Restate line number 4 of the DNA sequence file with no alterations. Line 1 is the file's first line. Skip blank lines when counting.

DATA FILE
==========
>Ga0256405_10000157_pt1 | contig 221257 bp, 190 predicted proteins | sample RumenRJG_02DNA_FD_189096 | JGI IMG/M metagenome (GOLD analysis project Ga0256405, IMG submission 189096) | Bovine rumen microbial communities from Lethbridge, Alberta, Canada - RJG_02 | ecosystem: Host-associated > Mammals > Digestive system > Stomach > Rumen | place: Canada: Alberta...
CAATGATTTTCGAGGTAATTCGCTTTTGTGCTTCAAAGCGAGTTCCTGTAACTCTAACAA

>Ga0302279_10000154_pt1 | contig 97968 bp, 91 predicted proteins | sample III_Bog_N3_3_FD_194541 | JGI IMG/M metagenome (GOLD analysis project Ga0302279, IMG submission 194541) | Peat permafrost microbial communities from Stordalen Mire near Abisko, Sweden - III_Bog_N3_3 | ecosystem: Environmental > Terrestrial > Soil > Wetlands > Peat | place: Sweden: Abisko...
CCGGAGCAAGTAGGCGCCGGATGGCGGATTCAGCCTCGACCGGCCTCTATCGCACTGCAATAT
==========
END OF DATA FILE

CCGGAGCAAGTAGGCGCCGGATGGCGGATTCAGCCTCGACCGGCCTCTATCGCACTGCAATAT